Ways to Avoid Becoming "Scapegoat In Chief"
You have to feel sorry for John Negroponte.
As the new Director of National Intelligence (DNI), Negroponte will
coordinate the activities of 15 different intelligence agencies.
But he begins his job in an almost impossible position: He's
responsible for all American intelligence activity in the world,
but doesn't have a clear idea of how much power he actually
Rumor has it that several candidates turned down the job because of
its inherent weaknesses. A few observers are so skeptical that they
have privately renamed the DNI the "scapegoat in chief." They think
he'll inevitably take the blame for the next terrorist attack,
whether it's his fault or not.
It doesn't have to be that way. To be sure, it will be many years
before we know how successful the DNI has been. Then we'll we know
if he has managed to reorganize the intelligence community in ways
that better integrate information and allow for more effective and
But the groundwork for success must be laid right at the start of
the new director's tenure. Turf battles will begin immediately and
will be won or lost within the first year or two. The fundamental
questions about the nature and extent of the DNI's power may be
decided for the next decade. So Negroponte needs to move strongly
and quickly to assert his authority over the entire intelligence
community. Here's how:
- Pick a fight. Not a frivolous one, but a real
fight. At the beginning of this novel restructuring, when people
(and Congress) are watching, the DNI will have the maximum leverage
to assert his control. He should make clear -- especially to the
Department of Defense, the Department of Homeland Security, the CIA
and the FBI -- who's in charge.
One way to do that is through his powers of coordination and
control. For example, the DNI has authority to set up new
intelligence centers focused on coordinating everything concerning
a single topic. The DNI should move immediately to set up several
new centers -- perhaps, for example, one to coordinate national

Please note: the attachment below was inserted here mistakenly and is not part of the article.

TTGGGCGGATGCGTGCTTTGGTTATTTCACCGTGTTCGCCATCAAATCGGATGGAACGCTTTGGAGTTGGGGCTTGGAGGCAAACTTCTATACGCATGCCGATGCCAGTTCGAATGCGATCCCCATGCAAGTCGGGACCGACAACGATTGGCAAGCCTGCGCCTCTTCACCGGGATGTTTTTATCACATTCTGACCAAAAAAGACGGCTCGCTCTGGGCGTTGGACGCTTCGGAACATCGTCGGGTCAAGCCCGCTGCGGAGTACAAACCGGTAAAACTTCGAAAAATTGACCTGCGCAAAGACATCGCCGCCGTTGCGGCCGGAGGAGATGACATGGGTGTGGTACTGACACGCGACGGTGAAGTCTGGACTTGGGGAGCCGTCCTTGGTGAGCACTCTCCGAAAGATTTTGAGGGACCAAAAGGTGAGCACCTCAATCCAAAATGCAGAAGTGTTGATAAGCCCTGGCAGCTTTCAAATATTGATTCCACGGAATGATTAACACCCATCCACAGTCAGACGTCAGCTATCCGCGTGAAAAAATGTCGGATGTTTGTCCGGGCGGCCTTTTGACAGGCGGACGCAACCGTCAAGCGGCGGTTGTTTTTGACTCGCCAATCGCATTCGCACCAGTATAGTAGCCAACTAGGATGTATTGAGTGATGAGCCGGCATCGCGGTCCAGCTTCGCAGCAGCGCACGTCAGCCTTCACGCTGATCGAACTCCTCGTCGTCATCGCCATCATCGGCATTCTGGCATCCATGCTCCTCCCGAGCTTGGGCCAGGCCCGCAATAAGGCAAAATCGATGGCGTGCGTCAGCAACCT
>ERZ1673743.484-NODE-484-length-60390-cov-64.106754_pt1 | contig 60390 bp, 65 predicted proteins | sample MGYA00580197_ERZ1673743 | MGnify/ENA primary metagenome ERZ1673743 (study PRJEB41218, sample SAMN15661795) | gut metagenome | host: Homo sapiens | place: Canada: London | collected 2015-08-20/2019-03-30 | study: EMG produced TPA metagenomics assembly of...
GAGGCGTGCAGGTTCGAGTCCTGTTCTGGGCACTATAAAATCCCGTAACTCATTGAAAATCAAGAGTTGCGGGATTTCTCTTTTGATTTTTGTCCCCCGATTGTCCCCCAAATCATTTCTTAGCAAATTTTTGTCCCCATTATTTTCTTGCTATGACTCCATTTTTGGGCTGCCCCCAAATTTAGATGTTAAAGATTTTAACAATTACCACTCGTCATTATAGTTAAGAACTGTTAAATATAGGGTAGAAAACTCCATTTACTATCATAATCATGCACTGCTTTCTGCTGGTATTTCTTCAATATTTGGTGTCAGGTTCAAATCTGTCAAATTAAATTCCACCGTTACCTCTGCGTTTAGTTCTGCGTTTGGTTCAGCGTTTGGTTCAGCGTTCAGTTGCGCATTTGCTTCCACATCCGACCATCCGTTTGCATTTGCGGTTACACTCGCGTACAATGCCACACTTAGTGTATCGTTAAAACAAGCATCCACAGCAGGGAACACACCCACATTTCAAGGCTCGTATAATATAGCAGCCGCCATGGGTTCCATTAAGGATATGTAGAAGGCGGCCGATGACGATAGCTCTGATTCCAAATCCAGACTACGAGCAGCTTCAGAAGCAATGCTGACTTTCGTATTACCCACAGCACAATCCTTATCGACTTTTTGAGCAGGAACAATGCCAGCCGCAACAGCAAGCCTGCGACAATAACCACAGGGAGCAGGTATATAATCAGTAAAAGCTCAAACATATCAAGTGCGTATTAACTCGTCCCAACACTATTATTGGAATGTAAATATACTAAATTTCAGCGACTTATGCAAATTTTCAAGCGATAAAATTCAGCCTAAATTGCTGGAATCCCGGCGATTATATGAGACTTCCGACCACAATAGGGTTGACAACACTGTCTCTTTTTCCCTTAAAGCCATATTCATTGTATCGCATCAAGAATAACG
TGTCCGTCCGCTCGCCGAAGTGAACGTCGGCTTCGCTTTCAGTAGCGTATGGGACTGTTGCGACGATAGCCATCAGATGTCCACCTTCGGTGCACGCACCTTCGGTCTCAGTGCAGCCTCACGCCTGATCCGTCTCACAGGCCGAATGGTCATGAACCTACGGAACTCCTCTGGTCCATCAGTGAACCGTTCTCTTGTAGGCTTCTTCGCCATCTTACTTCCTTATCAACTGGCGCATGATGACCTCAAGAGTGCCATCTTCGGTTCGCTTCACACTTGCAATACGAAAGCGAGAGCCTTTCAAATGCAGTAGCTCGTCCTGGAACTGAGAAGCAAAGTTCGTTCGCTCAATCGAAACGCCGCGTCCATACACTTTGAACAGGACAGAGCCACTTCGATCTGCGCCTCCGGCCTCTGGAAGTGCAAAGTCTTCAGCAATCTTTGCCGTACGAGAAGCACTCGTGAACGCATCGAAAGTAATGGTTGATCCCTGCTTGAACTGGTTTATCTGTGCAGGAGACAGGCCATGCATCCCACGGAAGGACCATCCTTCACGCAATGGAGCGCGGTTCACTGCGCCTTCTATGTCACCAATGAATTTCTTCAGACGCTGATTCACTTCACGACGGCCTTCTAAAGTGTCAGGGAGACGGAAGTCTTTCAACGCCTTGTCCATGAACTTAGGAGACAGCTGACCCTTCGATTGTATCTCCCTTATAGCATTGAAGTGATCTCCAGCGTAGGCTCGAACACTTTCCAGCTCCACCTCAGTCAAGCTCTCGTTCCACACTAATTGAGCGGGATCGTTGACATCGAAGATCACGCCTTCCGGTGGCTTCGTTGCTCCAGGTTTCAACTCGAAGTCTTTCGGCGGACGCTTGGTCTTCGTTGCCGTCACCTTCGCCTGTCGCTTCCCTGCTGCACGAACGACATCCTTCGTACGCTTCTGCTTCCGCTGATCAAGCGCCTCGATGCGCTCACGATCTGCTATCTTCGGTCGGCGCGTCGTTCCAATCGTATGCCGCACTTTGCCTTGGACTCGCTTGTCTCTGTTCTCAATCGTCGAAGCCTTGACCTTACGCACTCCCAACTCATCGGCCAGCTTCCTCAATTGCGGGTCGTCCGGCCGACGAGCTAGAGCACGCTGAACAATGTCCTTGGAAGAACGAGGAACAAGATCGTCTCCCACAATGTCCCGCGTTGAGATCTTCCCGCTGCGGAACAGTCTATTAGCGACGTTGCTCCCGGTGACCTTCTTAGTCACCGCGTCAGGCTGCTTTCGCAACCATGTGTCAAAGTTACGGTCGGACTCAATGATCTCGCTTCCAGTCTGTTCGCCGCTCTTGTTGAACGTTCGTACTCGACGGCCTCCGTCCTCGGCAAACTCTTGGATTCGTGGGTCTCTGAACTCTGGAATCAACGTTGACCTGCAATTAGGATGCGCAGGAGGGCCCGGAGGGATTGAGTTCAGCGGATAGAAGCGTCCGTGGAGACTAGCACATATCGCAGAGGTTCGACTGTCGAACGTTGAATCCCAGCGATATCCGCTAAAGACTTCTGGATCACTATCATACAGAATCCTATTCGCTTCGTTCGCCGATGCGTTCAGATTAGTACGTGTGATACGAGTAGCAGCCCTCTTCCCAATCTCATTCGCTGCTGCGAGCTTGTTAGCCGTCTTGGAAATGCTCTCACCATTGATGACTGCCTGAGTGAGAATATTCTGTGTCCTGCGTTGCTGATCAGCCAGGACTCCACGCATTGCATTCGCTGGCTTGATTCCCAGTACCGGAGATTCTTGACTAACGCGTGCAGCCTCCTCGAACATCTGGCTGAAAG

anti-cyberterrorism efforts and another to examine Iran and North
Korea's possession of nuclear weapons.
And he should use his budget and manpower authority to command the
resources he needs. In Washington, where people and money are the
coins of the realm, the agencies he is taking them from, such as
Defense, the CIA and the FBI, surely will object. The fight to
create these new centers will be an important first step in
asserting his authority.
- Take immediate control of the domestic information
network. The FBI and Homeland Security have, for the past
three years, struggled to coordinate their efforts, each unwilling
to allow the other to lead. The intelligence-reform bill requires
the creation of a new information-sharing network -- and one of the
most critical first appointments the DNI makes will be a project
leader to make the network a reality. The job needs someone with
stature and experience, to compel the two agencies to work
In fact, although the law doesn't permit the DNI to order other
agencies around, he should exercise the equivalent of that
authority. Core national intelligence concerns, such as
cyberterrorism and domestic information sharing, are at stake. The
DNI must (with full public support) assume the leadership role in
crafting policy and practice.
- Take control of the public face of
intelligence. The DNI should control the president's daily
intelligence brief and testify about the intelligence budget to
Congress. He also should address public concerns about potential
threats to civil liberties from intelligence community
consolidation by appointing strong and respected leaders to the new
civil liberties and privacy board that will advise him.
Muscles atrophy if they aren't used. That's true of political and
bureaucratic muscles just as much as it's true of physical ones.
The new DNI needs to begin his tenure with a strong bureaucratic
If Negroponte fails do this, if he doesn't assert his authority to
its outer limits early on, then he will quickly become just another
bureaucrat with little real authority and, paradoxically, all too
much real responsibility. That way lies failure -- and a less safe
is a senior fellow in the Heritage Foundation Center for Legal and
Judicial Studies and a former Justice Department lawyer.
Distributed nationally on the Knight-Ridder Tribune wire